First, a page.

Thou art gone up on high,* thou hast led captivity captive, and received gifts for men: yea, even for thine enemies, that the LORD GOD might dwell among them.

Eph. 4:8. Wherefore He saith, When He ascended up on high, He led captivity captive, and gave gifts unto men.

The quotation is literal, except for the change of the second into the third person, and the substitution of gave (the Syriac reading) for received.

The zeal of Thine house hath even eaten me.*

S. John 2:17. And His disciples remembered that it was written, The zeal of Thine house hath eaten me up.

And the rebukes of them that rebuked Thee are fallen upon me.

Rom. 15:3. For even CHRIST pleased not Himself; but, as it is written, The reproaches of them that reproached Thee fell on me.

Let their table be made a snare to take themselves withal:* and let the things that should have been for their wealth be unto them an occasion of falling. Let their eyes be blinded, that they see not: and ever bow Thou down their backs.

Rom. 11:9, 10. And David saith, Let their table be made a snare and a trap, and a stumblingblock, and a recompence unto them: let their eyes be darkened, that they may not see, and bow down their back alway.

The first verse has considerable verbal variations.

Let their habitation be void:* and no man to dwell in their tents.

Acts 1:20. For it is written in the book of Psalms, Let his habitation be desolate, and let no man dwell therein.

Here also there is a considerable variation.

I will open my mouth in a parable;* I will declare hard sentences of old.

S. Matt. 13:35. That it might be fulfilled which was spoken by the prophet, saying, I will open my mouth in parables; I will utter things which have been kept secret from the foundation of the world.

He rained down manna also upon them for to eat:* and gave them food from Heaven.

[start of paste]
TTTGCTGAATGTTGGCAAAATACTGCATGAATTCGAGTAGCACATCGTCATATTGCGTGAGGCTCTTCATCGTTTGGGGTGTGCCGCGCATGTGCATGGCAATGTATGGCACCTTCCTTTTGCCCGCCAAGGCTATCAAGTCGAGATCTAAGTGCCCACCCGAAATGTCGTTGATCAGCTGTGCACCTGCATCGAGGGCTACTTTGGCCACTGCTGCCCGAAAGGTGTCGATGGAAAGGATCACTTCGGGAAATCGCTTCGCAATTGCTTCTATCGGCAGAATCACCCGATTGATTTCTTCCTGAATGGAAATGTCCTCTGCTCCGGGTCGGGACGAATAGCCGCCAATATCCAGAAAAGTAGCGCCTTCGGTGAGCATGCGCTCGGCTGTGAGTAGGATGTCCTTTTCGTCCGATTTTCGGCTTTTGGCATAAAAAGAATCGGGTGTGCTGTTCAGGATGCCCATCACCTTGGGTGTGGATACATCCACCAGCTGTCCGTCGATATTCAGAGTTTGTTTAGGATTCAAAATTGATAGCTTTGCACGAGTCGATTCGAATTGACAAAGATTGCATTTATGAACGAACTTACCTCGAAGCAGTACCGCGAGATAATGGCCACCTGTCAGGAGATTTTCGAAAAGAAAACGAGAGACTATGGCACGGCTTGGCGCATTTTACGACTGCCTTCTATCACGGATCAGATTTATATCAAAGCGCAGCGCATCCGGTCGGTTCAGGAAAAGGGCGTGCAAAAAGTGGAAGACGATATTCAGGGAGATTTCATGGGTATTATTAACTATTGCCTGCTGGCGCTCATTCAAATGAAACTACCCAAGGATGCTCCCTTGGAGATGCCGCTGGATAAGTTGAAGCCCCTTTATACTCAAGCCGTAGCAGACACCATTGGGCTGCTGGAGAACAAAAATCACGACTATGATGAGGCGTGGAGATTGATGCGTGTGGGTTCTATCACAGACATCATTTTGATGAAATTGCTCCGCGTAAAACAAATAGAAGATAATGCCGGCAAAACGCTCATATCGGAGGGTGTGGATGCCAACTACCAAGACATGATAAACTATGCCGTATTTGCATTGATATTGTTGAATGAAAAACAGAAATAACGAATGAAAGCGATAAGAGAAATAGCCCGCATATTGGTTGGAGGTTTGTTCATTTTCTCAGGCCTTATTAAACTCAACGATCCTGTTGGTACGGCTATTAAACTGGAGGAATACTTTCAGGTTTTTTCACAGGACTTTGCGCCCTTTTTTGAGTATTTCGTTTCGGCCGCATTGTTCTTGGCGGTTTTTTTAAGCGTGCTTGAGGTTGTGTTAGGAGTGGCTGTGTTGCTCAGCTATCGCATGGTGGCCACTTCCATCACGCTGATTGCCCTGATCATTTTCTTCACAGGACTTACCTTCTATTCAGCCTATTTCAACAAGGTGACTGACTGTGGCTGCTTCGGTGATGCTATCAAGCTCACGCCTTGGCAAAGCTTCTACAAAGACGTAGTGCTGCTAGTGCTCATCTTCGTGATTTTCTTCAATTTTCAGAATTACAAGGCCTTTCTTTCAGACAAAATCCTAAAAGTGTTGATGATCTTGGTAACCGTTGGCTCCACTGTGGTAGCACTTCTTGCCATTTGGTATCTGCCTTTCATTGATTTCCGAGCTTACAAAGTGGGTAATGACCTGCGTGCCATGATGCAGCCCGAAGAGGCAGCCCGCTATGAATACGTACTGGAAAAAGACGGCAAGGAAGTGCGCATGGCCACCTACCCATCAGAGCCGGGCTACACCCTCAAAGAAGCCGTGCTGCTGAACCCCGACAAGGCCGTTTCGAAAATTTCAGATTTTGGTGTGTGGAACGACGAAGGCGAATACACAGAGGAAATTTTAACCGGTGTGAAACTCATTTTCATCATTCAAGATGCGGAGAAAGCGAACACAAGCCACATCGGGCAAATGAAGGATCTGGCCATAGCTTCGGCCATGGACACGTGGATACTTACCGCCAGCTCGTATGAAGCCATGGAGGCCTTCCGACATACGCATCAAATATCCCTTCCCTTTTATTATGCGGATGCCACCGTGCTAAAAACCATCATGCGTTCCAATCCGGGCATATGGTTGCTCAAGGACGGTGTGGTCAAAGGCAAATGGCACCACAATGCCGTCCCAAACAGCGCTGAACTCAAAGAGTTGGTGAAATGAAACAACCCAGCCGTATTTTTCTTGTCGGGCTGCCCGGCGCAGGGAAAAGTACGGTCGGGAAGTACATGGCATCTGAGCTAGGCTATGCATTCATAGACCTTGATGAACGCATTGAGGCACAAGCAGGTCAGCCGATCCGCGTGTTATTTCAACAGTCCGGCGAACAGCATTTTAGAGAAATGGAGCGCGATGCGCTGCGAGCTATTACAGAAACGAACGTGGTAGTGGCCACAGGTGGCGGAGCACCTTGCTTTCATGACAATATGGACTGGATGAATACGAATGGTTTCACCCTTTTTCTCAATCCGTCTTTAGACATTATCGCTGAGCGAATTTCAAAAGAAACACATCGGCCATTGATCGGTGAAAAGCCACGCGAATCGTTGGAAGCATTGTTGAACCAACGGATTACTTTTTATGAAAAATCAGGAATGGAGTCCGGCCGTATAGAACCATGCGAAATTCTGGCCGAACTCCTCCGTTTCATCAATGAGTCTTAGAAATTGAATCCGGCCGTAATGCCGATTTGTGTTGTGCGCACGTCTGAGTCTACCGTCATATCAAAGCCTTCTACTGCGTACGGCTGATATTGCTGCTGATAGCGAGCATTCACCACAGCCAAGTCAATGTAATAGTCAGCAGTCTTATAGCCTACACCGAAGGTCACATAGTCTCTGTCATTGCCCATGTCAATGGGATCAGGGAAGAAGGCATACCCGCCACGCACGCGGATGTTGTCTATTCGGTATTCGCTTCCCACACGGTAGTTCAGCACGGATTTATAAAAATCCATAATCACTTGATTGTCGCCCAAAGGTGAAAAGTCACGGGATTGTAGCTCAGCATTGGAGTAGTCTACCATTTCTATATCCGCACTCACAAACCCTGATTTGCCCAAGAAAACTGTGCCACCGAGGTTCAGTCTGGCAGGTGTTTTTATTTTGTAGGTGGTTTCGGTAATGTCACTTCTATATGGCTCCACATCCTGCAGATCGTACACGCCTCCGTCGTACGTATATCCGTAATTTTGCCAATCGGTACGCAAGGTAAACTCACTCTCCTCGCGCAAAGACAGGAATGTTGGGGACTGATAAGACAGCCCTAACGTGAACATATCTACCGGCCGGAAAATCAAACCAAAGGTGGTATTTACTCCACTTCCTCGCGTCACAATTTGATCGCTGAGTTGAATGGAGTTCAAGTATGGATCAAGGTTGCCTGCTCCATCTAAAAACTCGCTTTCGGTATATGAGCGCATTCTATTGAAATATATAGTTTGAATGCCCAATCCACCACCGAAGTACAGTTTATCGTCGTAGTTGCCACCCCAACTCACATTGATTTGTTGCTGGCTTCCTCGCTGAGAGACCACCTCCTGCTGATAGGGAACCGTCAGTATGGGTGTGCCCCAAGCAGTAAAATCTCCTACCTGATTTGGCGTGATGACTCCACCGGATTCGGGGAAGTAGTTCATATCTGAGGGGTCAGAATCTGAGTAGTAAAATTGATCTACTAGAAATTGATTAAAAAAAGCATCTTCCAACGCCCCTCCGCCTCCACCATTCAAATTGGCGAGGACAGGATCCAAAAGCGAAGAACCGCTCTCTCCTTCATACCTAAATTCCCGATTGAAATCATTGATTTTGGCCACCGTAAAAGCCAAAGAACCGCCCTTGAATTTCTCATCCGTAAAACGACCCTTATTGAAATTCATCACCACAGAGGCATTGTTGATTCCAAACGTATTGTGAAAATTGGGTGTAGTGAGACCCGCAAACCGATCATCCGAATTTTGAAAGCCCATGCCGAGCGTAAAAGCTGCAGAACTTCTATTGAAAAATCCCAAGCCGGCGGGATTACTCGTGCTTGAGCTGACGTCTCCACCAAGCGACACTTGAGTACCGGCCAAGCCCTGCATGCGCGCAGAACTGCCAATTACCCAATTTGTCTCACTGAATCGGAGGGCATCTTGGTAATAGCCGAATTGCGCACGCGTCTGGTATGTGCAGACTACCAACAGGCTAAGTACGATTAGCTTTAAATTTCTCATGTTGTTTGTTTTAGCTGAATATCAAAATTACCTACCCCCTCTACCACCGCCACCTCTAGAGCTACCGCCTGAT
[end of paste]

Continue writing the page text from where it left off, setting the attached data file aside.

S. John 6:31. Our fathers did eat manna in the wilderness, as it is written: He gave them bread from Heaven to eat.

The Jews do not quote correctly.

ἄρτον οὐρανοῦ ἔδωκεν αὐτοῖς is changed into ἄρτον ἐκ τοῦ οὐρανοῦ ἔδωκεν αὐτοῖς φαγεῖν.

Bread of Heaven is surely much stronger than bread out of Heaven: and the amplification of to eat by no means strengthens the force. The Psalmist’s original language is far better fitted to the highest mystical sense.

I have found David My servant:* with My holy oil have I anointed him.

Acts 13:22. To whom also He gave testimony and said, I have found David, the son of Jesse, a man after Mine own heart, which shall fulfil all My will.

This can hardly be called a quotation, mixed up as it also is with 1 Sam. 13:14.

He shall give His Angels charge over thee:* to keep thee in all thy ways. They shall bear thee in their hands: that thou hurt not thy foot against a stone.

S. Matt. 4:6. And saith unto Him, If Thou be the SON of GOD, cast Thyself down: for it is written, He shall give His Angels charge concerning Thee: and in their hands they shall bear Thee up, lest at any time Thou dash Thy foot against a stone.

S. Luke 4:9–11. And said unto Him, If Thou be the SON of GOD, cast Thyself down from hence: for it is written, He shall give His Angels charge over Thee, to keep Thee: and in their hands they shall bear Thee up, lest at any time Thou dash Thy foot against a stone.

All the Fathers have the observation that Satan omits a clause, so as to make GOD’s Word false—“in all thy ways:” that is, in all places where thy duty calls thee. Observe, further, that S. Luke gives the τοῦ διαφύλαξαί σε, which S. Matthew omits.

The LORD knoweth the thoughts of man:* that they are but vain.

1 Cor. 3:20. And again, The LORD knoweth the thoughts of the wise, that they are vain.

The Apostle reads, τῶν σοφῶν, for τῶν ἀνθρώπων. The Vulgate agrees with the LXX., in the original passage.

To-day if ye will hear His voice,* harden not your hearts: as in the provocation, and as in the day of temptation in the wilderness; when your fathers tempted Me: proved Me, and saw My works. Forty years long was I grieved with this generation, and said: It is a people that do err in their hearts, for they have not known My ways; unto whom I sware in My wrath: that they should not enter into My rest.